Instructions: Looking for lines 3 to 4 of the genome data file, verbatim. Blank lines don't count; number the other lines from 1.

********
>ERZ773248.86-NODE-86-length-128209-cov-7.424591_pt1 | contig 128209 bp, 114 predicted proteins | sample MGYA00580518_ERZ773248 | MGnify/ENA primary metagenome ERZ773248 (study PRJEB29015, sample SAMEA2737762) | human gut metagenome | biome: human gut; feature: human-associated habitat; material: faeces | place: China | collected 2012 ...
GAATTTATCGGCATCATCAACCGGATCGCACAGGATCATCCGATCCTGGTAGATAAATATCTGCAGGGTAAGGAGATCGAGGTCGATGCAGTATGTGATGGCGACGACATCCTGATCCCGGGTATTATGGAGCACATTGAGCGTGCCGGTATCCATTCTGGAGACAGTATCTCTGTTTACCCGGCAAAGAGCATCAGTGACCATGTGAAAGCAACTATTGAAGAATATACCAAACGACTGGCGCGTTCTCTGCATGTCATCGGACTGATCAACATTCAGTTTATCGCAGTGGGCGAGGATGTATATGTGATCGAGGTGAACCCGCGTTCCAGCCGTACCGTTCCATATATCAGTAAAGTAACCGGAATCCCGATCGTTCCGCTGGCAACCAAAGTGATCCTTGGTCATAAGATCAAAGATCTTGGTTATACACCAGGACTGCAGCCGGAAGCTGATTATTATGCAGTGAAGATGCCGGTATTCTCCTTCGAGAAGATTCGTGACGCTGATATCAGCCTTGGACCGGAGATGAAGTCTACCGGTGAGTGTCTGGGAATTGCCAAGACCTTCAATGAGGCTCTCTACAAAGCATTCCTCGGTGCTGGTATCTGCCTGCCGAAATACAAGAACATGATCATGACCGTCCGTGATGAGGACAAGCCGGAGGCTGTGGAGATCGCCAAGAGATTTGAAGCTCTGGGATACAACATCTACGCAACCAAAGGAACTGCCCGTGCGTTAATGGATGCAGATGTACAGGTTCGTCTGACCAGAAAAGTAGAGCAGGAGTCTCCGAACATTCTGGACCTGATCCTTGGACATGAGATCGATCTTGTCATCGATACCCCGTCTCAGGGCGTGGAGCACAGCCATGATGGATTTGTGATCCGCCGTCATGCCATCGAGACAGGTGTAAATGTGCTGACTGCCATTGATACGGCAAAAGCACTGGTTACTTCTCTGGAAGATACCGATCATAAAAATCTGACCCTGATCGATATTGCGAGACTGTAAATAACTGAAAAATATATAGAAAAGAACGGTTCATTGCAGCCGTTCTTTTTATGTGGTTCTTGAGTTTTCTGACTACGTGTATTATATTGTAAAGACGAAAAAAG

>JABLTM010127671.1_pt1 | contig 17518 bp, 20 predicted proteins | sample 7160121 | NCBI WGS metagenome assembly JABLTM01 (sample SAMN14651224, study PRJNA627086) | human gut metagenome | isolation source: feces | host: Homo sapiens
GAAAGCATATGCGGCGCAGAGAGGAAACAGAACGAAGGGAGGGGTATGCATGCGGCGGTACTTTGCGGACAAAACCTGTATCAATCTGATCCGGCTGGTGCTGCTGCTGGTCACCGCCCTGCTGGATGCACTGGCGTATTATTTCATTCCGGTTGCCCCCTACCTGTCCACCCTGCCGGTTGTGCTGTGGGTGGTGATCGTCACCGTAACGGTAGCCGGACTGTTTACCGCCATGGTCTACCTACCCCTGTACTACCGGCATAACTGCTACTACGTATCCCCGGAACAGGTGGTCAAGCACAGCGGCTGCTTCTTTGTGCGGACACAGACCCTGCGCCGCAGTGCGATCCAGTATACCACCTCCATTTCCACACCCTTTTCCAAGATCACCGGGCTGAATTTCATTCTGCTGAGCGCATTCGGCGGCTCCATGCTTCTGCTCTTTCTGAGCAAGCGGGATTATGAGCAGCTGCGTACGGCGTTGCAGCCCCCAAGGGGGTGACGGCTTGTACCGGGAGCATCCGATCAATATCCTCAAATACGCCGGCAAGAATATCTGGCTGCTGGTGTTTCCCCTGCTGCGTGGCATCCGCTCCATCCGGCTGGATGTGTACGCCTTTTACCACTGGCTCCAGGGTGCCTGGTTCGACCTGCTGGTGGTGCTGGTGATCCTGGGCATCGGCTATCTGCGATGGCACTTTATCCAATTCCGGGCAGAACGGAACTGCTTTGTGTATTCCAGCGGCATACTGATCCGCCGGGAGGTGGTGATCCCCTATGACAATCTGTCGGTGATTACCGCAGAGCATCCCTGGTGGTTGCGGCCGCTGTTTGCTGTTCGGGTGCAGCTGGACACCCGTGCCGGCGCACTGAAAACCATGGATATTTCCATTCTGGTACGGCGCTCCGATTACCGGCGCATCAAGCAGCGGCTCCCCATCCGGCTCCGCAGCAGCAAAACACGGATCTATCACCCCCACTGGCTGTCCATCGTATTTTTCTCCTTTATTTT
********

>JABLTM010127671.1_pt1 | contig 17518 bp, 20 predicted proteins | sample 7160121 | NCBI WGS metagenome assembly JABLTM01 (sample SAMN14651224, study PRJNA627086) | human gut metagenome | isolation source: feces | host: Homo sapiens
GAAAGCATATGCGGCGCAGAGAGGAAACAGAACGAAGGGAGGGGTATGCATGCGGCGGTACTTTGCGGACAAAACCTGTATCAATCTGATCCGGCTGGTGCTGCTGCTGGTCACCGCCCTGCTGGATGCACTGGCGTATTATTTCATTCCGGTTGCCCCCTACCTGTCCACCCTGCCGGTTGTGCTGTGGGTGGTGATCGTCACCGTAACGGTAGCCGGACTGTTTACCGCCATGGTCTACCTACCCCTGTACTACCGGCATAACTGCTACTACGTATCCCCGGAACAGGTGGTCAAGCACAGCGGCTGCTTCTTTGTGCGGACACAGACCCTGCGCCGCAGTGCGATCCAGTATACCACCTCCATTTCCACACCCTTTTCCAAGATCACCGGGCTGAATTTCATTCTGCTGAGCGCATTCGGCGGCTCCATGCTTCTGCTCTTTCTGAGCAAGCGGGATTATGAGCAGCTGCGTACGGCGTTGCAGCCCCCAAGGGGGTGACGGCTTGTACCGGGAGCATCCGATCAATATCCTCAAATACGCCGGCAAGAATATCTGGCTGCTGGTGTTTCCCCTGCTGCGTGGCATCCGCTCCATCCGGCTGGATGTGTACGCCTTTTACCACTGGCTCCAGGGTGCCTGGTTCGACCTGCTGGTGGTGCTGGTGATCCTGGGCATCGGCTATCTGCGATGGCACTTTATCCAATTCCGGGCAGAACGGAACTGCTTTGTGTATTCCAGCGGCATACTGATCCGCCGGGAGGTGGTGATCCCCTATGACAATCTGTCGGTGATTACCGCAGAGCATCCCTGGTGGTTGCGGCCGCTGTTTGCTGTTCGGGTGCAGCTGGACACCCGTGCCGGCGCACTGAAAACCATGGATATTTCCATTCTGGTACGGCGCTCCGATTACCGGCGCATCAAGCAGCGGCTCCCCATCCGGCTCCGCAGCAGCAAAACACGGATCTATCACCCCCACTGGCTGTCCATCGTATTTTTCTCCTTTATTTT